Soil probe won't give 1023 range of resistance values

Hey there,

I'm a noob. I've been making a pot-plant watering alarm which operates on soil resistance.

Thing is, when I make the basic potentiometer project and use the pot as a source of resistance, I get the full 1023 values out of the analog pin. As soon as I swap to my probe on the same inputs, something goes wrong. Values that should be 1023 never get above 450 and more likely hover around 350.

The probe itself is pretty simple - one wire to ground and another to A0. The ends are stuck in the ground a certain depth and distance apart (still figuring that out - was thinking of using a 1/4" TS plug for that).

I tried replacing my probe with the little leads that come with the arduino. No change. But the same code works with a pot.

What am I missing here?


You are not getting the full 1023 reading because the resistance of the soil will cause a voltage drop.
The lower the soil resistance, the lower the voltage drop and the higher the ADC reading will be.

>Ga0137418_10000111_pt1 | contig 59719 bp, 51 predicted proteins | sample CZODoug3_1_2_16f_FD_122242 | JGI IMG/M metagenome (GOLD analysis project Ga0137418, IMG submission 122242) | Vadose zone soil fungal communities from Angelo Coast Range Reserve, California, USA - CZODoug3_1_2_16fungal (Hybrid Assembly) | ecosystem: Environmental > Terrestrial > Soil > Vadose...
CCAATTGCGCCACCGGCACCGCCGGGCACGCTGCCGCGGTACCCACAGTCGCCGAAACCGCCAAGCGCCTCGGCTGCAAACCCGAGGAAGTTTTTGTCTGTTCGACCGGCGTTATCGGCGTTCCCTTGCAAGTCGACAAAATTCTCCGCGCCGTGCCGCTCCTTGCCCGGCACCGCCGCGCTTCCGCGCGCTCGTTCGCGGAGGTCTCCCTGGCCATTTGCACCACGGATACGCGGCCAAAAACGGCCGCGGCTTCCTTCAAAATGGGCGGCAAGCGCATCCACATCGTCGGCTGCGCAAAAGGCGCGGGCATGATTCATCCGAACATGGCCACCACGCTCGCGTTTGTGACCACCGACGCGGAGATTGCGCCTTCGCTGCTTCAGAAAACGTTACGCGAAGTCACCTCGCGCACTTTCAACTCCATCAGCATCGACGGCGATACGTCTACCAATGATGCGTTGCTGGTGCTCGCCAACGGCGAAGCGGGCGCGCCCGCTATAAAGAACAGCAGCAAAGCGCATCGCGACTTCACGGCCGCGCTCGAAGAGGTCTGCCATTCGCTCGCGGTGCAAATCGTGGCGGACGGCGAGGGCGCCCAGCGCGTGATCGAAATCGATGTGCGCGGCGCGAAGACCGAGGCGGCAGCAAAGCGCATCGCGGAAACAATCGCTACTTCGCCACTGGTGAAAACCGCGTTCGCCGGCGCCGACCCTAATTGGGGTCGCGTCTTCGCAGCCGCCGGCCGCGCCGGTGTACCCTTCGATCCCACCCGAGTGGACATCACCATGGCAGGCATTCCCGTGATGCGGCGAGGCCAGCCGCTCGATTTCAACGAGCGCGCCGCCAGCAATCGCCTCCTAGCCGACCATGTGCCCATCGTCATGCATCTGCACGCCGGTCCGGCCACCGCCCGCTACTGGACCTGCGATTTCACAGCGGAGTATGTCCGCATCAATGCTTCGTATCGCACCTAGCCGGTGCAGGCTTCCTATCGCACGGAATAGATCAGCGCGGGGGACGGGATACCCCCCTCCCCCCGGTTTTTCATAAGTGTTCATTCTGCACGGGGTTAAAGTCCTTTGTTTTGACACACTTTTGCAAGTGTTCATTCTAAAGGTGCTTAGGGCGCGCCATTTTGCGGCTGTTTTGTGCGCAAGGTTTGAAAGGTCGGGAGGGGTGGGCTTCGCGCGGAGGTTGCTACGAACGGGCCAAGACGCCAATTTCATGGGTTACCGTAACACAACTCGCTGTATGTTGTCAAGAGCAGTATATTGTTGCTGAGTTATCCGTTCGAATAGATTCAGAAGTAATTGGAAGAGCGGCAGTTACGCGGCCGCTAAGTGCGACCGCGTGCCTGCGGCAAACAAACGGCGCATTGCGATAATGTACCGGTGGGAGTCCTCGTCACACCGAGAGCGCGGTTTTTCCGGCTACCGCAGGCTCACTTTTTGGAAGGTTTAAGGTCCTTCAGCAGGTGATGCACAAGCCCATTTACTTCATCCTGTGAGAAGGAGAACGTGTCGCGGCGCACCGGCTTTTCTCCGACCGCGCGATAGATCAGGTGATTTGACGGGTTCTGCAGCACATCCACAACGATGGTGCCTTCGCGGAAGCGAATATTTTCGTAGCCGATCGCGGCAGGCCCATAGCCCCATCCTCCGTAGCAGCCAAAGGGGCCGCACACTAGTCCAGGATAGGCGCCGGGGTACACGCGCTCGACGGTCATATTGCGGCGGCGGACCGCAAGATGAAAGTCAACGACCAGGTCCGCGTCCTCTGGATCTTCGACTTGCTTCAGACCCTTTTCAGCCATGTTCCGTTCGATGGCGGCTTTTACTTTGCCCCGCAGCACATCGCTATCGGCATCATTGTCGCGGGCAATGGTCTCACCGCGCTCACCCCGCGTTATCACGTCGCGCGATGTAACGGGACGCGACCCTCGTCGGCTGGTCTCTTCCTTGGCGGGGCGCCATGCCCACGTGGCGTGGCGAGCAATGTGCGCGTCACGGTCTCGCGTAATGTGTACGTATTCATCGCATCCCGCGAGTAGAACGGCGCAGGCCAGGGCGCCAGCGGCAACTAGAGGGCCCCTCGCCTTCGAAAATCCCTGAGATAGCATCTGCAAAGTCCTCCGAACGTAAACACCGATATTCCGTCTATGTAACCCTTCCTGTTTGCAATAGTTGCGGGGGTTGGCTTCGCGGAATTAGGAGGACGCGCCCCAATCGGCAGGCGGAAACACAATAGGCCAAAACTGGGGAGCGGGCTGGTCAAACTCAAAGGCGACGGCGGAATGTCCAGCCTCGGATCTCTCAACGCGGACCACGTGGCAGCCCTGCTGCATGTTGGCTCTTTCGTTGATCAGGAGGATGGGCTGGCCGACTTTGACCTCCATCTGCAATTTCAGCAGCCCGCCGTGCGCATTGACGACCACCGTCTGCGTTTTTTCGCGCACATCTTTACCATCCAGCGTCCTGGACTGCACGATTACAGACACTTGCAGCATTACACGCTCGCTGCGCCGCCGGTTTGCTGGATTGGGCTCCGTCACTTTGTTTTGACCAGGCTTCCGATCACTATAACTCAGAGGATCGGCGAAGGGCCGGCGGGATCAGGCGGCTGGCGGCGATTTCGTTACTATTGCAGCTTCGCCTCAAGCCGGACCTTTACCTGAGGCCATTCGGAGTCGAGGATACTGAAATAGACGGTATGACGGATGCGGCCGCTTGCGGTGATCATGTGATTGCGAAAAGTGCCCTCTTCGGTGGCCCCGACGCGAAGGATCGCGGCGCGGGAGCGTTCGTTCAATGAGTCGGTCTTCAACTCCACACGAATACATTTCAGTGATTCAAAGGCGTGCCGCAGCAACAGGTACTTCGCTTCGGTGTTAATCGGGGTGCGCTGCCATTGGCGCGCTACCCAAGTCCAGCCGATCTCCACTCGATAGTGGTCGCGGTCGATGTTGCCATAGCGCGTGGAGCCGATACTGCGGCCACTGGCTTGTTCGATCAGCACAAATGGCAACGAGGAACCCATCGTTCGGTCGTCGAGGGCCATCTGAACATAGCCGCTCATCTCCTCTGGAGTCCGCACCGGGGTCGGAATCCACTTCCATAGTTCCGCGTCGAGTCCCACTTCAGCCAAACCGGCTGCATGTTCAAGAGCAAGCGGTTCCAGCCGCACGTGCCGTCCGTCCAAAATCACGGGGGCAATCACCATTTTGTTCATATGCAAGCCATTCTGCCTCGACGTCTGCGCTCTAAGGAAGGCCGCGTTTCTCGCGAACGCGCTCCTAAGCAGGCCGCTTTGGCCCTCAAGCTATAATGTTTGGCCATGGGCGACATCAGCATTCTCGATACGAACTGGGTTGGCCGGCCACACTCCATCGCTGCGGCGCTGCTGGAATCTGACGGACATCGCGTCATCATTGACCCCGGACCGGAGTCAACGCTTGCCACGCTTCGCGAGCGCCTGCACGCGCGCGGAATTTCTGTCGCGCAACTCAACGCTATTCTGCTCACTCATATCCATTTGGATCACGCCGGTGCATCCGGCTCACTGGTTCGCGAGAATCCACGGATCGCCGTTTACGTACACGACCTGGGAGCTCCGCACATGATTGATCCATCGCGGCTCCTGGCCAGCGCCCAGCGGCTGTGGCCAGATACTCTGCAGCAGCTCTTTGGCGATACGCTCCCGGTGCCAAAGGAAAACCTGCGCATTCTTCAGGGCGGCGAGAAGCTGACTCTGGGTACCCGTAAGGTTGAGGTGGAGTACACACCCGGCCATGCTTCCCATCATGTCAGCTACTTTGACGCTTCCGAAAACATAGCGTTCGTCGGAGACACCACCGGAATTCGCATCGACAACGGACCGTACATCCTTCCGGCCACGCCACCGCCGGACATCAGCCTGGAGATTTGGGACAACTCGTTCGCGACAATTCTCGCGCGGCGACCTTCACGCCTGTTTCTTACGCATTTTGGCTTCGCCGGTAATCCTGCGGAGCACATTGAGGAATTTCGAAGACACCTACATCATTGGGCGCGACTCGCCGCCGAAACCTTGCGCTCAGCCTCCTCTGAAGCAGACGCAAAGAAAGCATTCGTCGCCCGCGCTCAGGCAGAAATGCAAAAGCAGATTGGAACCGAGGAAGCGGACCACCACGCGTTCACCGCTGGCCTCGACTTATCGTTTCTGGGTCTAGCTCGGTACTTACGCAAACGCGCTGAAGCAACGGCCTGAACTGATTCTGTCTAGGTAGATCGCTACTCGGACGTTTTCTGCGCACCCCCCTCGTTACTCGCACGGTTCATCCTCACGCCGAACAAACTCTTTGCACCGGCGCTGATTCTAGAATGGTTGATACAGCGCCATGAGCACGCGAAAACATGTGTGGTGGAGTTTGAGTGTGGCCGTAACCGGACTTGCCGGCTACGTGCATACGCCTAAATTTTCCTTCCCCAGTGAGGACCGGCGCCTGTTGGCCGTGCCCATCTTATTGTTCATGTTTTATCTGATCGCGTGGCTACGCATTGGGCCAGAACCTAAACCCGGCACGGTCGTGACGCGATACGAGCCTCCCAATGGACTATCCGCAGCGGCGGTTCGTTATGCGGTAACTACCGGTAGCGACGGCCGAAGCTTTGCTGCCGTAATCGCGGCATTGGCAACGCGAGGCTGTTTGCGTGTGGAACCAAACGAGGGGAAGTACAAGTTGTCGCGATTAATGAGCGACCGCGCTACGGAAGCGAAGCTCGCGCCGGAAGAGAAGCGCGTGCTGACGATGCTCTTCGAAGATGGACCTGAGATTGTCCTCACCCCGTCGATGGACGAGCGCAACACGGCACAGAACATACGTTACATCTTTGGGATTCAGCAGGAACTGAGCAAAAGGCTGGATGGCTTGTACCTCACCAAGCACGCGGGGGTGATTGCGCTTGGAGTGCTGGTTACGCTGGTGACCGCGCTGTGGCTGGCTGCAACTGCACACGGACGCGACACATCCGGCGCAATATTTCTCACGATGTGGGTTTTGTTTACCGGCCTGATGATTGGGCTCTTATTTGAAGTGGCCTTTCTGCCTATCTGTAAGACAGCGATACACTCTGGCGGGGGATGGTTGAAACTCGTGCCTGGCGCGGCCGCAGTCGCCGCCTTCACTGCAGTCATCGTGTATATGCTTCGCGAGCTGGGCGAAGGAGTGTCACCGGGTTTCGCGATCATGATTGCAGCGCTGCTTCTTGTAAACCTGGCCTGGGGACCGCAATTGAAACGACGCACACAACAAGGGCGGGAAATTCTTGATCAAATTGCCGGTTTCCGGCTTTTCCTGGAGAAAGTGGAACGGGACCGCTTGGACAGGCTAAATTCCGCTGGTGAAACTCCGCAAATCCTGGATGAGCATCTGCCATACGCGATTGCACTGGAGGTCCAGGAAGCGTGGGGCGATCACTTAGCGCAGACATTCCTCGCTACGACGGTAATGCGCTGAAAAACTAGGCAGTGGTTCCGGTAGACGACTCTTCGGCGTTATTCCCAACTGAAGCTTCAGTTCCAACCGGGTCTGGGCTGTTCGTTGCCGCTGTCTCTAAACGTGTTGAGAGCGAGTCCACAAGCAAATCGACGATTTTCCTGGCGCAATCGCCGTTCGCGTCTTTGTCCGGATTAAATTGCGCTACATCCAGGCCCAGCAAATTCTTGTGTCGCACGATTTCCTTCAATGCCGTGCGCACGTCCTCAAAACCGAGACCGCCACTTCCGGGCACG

BTW, don't you mean one probe goes to supply (not ground) and the other to A0?

I just tried setting it up the same as the Photoresistor project and got joy.

I assume the resistor is there to limit the current that comes in to the AO Pin when resistance is low? maybe?



If you mean down to ground then it acts not only as a voltage divider, but also "discharges" the voltage on the A0 pin as both the probes and the ADC inputs are high impedance.

You should have two conductors in the soil, and the soil between them acts as a very high resistance. One of the conductors should be connected to a resistance that is roughly similar to the expected resistance between the probe conductors. The two resistances in series give you a voltage divider. One end should be connected to logic HIGH and the other to logic LOW, and it doesn't particularly matter which is which. The mid point of the divider then connects to the analog input. The value here enables you to calculate the ratio of the two resistors in the voltage divider and since you know the value of the resistor, you can calculate the resistance across the probe.

As long as you have the probe connected like this you ought to get an analog input reading that varies as the soil conductivity varies. The normal range of values you would expect to see would only be a small subset of the whole range 0 .. 1023 but if the probe was open circuited or short circuited then you would expect to see the extreme values.